It is seven o’clock in the morning on a Saturday and I am awake. The October sun bursts through the unveiled windows at an autumn angle. Its buttery light temporarily blinds me as I open my eyes. My bedroom is freezing. I have left the window open to counteract the blasting heat. I asked my incompetent roommate to turn the heat to sixty-eight degrees or lower at night; sometimes, I think she actually cranks up the heat, just to piss me off. That is the narrative I tell myself. I have often been told I make up stories in my head—that I project my own vengeance onto other people. No one is out to get you, Lucinda, my mother has often told me. But I think otherwise; I believe that at the core, everyone is out to get everyone else. We are selfish beings who are trying to survive. We all operate on one single objective: we want to get what we want. When things stand in our way of getting our way, we are angry and combative. Or, we become passive aggressive. And I am certain that she is passive aggressive. I am always certain of what people are thinking and feeling, because I am a witch.
A manicured hand slams a bag of colorful crystals onto a glass countertop, stirring the shadow behind the counter. A wrinkly face pokes through the curtain of smoke, writhing from incense sticks, staring back at the face that belongs to those intrusive hands.
“Hello. I’d like a refund,” says the young woman, her dirty blonde hair hanging limply to her shoulders, the last sparkle of light fading from her grey-blue eyes. She shifts her weight from one foot to the other, crossing her arms, hoping to be taken seriously. She’s tall and willowy, unlike the owner of the shop who stands opposite her, petite and round, like a soft pillow. They both wear chunky stone jewelry—the type you see anthropologists wearing as they hang out in trees, snooping on other cultures—and their outfits have that air of boho glam. Long tunics, a few sequins, neutral colors. As if any minute a primal drum will start beating and they’ll have to follow it into the wildflowers.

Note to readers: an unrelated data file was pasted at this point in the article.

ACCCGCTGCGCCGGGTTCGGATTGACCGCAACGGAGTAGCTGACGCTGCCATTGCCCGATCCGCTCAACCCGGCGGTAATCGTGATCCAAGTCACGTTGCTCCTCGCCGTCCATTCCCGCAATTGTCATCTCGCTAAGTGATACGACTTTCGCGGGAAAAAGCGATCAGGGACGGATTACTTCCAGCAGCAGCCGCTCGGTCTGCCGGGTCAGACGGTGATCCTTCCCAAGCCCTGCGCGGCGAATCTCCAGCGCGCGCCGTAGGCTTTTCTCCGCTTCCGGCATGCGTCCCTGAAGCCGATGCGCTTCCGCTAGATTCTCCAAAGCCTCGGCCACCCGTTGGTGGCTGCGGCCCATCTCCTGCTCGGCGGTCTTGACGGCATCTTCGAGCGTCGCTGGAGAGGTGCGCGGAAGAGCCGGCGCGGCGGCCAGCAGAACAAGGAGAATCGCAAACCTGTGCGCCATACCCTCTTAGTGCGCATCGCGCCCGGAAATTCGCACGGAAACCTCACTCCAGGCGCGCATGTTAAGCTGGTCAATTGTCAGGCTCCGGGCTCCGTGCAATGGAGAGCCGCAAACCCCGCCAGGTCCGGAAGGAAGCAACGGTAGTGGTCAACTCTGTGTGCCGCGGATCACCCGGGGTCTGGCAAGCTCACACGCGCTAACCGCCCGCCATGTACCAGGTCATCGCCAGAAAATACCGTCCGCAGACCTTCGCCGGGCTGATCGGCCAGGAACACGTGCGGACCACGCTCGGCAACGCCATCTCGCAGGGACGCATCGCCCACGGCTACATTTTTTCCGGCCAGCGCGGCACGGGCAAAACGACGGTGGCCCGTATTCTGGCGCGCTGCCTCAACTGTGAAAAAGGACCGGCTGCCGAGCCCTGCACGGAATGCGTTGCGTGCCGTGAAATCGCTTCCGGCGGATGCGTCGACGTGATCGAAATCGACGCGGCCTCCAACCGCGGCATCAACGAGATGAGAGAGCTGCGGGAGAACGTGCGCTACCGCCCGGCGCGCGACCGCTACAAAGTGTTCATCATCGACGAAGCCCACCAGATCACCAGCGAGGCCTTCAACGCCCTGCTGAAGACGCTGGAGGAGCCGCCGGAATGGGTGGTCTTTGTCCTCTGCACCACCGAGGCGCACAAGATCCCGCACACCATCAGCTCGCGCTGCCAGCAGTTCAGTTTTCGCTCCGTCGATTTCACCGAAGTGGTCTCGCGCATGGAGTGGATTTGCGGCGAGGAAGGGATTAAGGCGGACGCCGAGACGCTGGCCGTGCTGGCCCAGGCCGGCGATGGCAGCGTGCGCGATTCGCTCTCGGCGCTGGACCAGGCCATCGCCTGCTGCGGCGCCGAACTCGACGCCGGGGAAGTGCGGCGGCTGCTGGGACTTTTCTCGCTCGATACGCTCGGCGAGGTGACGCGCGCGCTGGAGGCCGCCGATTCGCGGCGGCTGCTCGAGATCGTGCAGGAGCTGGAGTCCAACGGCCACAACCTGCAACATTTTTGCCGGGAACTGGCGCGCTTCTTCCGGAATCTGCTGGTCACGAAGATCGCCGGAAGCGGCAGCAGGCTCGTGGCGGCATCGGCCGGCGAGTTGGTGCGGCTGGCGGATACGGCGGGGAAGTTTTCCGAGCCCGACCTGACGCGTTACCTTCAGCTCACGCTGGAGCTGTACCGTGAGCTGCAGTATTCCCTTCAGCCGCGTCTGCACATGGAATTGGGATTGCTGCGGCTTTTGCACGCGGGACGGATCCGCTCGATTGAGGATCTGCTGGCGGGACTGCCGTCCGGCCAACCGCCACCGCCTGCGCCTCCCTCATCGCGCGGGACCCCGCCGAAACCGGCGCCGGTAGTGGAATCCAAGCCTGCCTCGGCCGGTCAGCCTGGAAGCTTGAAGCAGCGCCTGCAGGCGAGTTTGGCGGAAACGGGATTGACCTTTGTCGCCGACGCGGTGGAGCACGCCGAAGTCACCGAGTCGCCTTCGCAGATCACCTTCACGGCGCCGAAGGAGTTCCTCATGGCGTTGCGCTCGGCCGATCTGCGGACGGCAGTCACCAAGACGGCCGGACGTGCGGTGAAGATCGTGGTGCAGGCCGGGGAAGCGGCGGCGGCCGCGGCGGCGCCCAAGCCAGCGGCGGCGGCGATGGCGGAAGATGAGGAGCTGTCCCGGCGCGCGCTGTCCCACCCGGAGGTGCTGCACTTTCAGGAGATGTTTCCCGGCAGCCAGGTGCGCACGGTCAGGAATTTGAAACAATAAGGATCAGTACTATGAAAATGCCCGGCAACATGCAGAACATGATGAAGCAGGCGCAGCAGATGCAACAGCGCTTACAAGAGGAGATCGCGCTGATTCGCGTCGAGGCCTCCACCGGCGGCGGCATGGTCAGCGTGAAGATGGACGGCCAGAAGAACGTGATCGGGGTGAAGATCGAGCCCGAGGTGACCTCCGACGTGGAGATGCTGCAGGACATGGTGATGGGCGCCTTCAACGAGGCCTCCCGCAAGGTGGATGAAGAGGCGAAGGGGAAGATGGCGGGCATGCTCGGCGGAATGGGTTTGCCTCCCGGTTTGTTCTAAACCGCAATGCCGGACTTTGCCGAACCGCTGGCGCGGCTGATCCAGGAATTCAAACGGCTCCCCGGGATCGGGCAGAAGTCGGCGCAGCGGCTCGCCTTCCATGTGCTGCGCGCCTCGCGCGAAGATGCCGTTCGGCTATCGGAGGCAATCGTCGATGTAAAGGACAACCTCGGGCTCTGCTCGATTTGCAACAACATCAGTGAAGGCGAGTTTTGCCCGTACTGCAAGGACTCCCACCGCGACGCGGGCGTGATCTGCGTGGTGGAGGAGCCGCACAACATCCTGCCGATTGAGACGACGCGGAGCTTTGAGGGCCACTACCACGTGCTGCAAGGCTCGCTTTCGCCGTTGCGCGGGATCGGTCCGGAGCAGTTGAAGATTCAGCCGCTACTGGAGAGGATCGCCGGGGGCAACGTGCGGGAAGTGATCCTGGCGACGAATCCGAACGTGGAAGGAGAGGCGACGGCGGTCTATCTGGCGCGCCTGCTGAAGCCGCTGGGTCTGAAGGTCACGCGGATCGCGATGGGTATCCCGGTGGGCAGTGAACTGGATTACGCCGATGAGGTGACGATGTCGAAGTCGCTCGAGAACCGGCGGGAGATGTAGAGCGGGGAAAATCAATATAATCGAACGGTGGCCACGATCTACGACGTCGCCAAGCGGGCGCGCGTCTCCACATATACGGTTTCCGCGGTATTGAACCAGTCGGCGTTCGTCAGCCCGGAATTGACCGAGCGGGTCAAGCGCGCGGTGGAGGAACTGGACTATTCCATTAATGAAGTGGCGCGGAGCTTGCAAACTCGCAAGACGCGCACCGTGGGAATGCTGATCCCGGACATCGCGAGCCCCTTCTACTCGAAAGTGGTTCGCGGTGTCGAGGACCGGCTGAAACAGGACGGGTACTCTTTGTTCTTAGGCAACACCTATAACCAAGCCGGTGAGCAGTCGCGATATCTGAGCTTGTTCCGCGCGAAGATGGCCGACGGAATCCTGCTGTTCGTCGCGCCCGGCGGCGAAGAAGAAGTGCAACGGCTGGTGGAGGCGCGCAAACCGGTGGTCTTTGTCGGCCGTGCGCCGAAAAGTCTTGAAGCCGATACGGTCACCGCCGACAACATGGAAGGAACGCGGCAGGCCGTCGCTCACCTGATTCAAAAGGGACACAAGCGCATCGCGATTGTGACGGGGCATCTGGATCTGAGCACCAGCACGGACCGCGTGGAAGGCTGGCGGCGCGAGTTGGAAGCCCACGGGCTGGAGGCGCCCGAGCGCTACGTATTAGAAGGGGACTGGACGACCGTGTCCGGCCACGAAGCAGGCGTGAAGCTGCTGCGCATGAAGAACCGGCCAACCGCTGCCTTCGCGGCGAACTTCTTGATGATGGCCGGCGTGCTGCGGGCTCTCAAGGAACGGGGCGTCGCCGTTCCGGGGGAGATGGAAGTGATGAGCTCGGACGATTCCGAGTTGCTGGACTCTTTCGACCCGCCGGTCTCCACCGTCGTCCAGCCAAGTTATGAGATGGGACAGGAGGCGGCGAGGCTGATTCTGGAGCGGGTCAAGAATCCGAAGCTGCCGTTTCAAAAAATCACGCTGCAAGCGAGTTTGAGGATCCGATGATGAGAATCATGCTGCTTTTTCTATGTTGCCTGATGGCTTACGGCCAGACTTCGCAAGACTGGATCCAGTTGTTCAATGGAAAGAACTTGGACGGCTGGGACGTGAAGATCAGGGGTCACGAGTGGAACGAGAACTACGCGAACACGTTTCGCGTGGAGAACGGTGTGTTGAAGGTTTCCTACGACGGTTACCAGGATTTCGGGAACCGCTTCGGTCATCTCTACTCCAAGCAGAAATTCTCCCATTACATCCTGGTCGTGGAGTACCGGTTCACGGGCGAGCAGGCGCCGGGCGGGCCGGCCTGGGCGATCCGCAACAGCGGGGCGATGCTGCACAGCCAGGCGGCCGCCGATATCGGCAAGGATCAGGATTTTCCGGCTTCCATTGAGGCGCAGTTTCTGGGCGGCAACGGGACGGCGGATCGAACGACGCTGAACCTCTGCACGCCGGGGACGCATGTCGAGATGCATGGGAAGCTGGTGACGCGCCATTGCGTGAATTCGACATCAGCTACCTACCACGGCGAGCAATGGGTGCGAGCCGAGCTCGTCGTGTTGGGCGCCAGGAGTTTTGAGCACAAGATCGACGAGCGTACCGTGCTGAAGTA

“And what seems to be the problem?” the middle-aged woman asks, running a hand through her long, wiry grey-black hair.
“They don’t work. That’s the problem.”
“Are you sure it’s the crystals that don’t work…”
“Prebiotics? Wait a second,” she says as she flips the carton around, squinting to read ingredients. “I thought it was supposed to be probiotics?” She turns to see if anyone heard her talking to herself in the dairy aisle of Whole Foods. Just the thirty-something man with long hair and those trendy sweatpants. He’s her age, and handsome, she notices, but then she thinks twice about whether she’d ever want to date a man who even knows what probiotics are. She’s not even sure she knows what probiotics are. Wait, prebiotics. Yes, that’s right. Prebiotics.
She returns the carton back to the fridge, closing the door. After pulling her hair up into a messy bun, she crosses to the vitamin section, holding up her handwritten list. “Glutathione,” she says, mispronouncing the word. Finding the bottle, her eyes widen. She gasps. “Ninety-four dollars!” Again, she looks around. Did anyone just hear her?
“It’s all bull, honey,” a voice says. Her eyes flicker to the elderly woman next to her. Long, silvery-black hair, watery green eyes, age spots over porcelain skin. “Don’t do it, Deirdre.”
Eyes wide, she brings her hand to her heart, astonished. “How do you know my name?” she asks the old woman, who looks freakishly familiar. Is she a distant relative? Looking at her is like looking into a mirror.
“I’m you. Fifty years from now.”
This is the first page of a new young adult novel I'm writing. A romance between an unlikely pair.
Somewhere outside Salem, 1690.
Past the golden fields of wheat that shine like honey, through the thicket of pines and labyrinth of oaks, over the babbling brook that sparkles against smooth stones, until you reach the moss-covered clearing under the tallest tree, that’s where you’ll find her: The Wild Woman of the Wood.